Jan 29 (Reuters) - A group of shareholders suing Weatherford International Ltd for alleged securities law violations have notified a United States federal court that they have agreed on preliminary settlement terms with the oil services firm.
Weatherford has agreed to pay $52.5 million to the American Federation of Musicians and Employers’ Pension Fund (AFME), the Georgia Firefighters’ Pension fund and other shareholders to settle the case after three years of litigation, according to a Wednesday filing in the U.S. District Court for the Southern District of New York.
The case began when Weatherford announced in March 2011 that a “weakness in internal control” had caused the company to understate its tax expenses from 2007 to 2010 by more than $500 million.
AFME, one of the largest pension funds in the entertainment industry, filed a lawsuit against Weatherford and its directors, alleging that the omission was a knowingly false statement prohibited by the Securities and Exchange Act.
The pension fund alleged that through “a simple and crude tax accounting fraud”, Weatherford’s tax expenses dropped sharply in 2007, leading to improved analyst assessments.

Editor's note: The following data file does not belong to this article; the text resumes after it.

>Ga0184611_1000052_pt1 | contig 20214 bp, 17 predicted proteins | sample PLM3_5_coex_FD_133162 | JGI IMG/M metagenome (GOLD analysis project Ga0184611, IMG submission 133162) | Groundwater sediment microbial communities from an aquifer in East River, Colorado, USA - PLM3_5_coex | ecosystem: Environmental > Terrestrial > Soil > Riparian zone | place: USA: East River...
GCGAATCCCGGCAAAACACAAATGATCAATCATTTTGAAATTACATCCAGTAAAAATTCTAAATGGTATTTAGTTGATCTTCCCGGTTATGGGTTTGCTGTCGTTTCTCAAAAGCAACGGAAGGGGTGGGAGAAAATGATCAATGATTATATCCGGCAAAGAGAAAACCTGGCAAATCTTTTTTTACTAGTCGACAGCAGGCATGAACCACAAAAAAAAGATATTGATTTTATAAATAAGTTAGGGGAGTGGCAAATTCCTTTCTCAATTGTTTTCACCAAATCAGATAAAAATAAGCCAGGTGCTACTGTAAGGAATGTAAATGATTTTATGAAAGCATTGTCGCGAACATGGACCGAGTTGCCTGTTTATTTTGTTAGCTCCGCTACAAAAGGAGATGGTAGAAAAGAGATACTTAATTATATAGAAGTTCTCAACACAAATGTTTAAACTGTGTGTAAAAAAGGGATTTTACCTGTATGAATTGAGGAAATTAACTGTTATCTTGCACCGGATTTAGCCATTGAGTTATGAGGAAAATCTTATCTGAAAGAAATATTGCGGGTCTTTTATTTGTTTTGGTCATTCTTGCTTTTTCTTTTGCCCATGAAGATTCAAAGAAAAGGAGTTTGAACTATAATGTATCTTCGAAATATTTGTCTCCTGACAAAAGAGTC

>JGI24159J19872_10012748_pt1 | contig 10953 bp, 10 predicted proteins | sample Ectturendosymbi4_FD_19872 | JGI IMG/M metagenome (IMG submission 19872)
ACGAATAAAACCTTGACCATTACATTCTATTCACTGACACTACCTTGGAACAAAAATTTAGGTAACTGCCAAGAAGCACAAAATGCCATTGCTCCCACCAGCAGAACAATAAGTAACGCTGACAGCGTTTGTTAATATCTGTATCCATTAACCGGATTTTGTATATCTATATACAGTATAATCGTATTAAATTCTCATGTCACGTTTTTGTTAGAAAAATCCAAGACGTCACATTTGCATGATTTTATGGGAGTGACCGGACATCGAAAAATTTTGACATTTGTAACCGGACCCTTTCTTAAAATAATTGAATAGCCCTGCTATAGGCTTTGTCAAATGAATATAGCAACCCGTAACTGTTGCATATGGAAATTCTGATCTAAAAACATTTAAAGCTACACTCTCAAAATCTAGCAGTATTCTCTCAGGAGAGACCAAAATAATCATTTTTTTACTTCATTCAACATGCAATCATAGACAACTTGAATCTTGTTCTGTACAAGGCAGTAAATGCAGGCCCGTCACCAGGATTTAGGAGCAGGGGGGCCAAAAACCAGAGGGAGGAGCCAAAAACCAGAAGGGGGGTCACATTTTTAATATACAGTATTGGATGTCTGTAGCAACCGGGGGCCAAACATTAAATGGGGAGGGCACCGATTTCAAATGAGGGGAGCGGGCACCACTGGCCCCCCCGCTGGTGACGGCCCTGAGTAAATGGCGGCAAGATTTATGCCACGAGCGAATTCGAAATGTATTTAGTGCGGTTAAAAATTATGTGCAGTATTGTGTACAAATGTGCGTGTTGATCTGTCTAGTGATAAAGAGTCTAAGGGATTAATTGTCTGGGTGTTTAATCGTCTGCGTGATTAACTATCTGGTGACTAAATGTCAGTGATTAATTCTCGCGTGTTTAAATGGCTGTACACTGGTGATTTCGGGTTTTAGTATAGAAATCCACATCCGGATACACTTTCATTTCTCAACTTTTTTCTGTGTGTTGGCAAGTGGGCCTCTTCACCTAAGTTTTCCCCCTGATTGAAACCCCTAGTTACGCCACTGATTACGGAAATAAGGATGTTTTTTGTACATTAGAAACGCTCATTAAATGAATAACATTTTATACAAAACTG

A Weatherford representative was not immediately available to comment on the terms of the proposed settlement, which will need the approval of a federal judge.
The securities settlement follows the November announcement that Weatherford would pay $253 million in fines to the U.S. government to settle unrelated allegations that it had violated the Foreign Corrupt Practices Act (FCPA) and export laws.
The U.S. government had charged Weatherford with exporting oil and gas equipment to Iran, Syria, Sudan and Cuba in violation of sanctions, and exporting items controlled for nuclear non-proliferation reasons to Venezuela and Mexico.